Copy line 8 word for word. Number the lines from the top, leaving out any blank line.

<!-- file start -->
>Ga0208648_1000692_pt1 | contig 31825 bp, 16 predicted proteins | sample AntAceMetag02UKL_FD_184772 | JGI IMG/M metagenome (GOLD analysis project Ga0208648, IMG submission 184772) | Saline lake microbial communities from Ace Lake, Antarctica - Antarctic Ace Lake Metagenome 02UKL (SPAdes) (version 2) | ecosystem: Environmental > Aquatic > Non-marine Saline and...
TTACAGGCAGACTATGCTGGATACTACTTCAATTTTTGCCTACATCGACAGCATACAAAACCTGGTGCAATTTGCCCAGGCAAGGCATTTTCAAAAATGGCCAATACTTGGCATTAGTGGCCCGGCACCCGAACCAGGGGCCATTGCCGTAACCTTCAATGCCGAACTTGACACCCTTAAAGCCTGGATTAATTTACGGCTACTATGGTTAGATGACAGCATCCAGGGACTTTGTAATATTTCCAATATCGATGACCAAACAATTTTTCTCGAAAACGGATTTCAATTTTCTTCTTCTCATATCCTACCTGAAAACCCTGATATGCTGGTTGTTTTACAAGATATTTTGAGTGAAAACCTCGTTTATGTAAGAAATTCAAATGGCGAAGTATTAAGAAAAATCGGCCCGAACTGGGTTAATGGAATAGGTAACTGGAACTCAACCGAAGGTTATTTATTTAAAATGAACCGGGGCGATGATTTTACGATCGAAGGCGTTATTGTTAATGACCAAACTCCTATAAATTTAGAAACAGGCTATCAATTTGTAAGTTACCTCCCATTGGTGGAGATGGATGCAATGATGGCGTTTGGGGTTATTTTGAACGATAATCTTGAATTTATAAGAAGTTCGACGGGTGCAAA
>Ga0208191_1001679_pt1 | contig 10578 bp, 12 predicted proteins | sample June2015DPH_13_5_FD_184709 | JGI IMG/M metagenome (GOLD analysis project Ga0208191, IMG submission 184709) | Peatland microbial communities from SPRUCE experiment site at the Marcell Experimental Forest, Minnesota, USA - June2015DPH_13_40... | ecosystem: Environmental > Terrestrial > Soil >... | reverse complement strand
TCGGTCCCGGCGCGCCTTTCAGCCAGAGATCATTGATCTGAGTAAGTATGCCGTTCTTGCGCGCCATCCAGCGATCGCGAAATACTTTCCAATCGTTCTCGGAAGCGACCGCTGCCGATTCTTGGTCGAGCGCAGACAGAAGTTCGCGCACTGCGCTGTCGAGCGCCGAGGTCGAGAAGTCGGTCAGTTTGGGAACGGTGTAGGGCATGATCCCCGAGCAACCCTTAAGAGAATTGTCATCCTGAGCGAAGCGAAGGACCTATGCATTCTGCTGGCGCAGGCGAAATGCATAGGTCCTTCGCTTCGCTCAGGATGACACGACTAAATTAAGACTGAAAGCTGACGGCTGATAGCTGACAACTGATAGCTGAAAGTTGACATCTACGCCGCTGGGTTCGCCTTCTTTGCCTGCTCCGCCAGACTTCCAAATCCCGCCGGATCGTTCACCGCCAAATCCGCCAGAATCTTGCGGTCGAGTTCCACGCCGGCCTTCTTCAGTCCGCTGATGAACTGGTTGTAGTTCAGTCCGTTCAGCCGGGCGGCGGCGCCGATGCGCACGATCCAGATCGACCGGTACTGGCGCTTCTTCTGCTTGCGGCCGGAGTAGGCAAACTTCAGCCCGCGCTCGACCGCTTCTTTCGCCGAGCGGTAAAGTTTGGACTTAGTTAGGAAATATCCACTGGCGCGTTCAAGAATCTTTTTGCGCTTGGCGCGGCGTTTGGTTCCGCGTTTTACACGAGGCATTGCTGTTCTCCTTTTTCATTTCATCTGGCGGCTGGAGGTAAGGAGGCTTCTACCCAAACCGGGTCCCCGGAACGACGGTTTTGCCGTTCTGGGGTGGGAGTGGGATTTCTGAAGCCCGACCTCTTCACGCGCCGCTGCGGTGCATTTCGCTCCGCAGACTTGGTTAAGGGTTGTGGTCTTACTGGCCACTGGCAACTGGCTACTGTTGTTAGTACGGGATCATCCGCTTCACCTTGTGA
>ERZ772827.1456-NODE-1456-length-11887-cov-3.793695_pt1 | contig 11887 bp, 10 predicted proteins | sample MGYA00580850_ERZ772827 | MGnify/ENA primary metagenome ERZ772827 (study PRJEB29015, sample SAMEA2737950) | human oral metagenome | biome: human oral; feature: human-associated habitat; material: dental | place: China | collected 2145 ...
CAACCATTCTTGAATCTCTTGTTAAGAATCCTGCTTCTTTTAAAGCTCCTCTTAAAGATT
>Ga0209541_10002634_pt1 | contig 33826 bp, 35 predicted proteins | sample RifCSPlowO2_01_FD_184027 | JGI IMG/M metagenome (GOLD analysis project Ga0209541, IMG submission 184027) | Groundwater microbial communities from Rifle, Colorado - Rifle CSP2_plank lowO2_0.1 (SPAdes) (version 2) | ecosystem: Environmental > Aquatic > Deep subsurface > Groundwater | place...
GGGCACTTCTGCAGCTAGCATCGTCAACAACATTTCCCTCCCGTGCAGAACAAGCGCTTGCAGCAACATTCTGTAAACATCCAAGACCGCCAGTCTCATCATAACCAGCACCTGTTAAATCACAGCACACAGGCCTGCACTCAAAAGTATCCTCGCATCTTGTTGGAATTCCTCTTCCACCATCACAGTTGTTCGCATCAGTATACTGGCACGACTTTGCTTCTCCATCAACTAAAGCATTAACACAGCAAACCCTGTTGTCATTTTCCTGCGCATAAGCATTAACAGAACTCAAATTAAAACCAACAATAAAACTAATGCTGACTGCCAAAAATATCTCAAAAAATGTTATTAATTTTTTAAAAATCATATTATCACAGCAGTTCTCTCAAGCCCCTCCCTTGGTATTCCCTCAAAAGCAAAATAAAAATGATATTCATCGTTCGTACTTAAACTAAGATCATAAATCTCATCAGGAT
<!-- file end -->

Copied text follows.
GGGCACTTCTGCAGCTAGCATCGTCAACAACATTTCCCTCCCGTGCAGAACAAGCGCTTGCAGCAACATTCTGTAAACATCCAAGACCGCCAGTCTCATCATAACCAGCACCTGTTAAATCACAGCACACAGGCCTGCACTCAAAAGTATCCTCGCATCTTGTTGGAATTCCTCTTCCACCATCACAGTTGTTCGCATCAGTATACTGGCACGACTTTGCTTCTCCATCAACTAAAGCATTAACACAGCAAACCCTGTTGTCATTTTCCTGCGCATAAGCATTAACAGAACTCAAATTAAAACCAACAATAAAACTAATGCTGACTGCCAAAAATATCTCAAAAAATGTTATTAATTTTTTAAAAATCATATTATCACAGCAGTTCTCTCAAGCCCCTCCCTTGGTATTCCCTCAAAAGCAAAATAAAAATGATATTCATCGTTCGTACTTAAACTAAGATCATAAATCTCATCAGGAT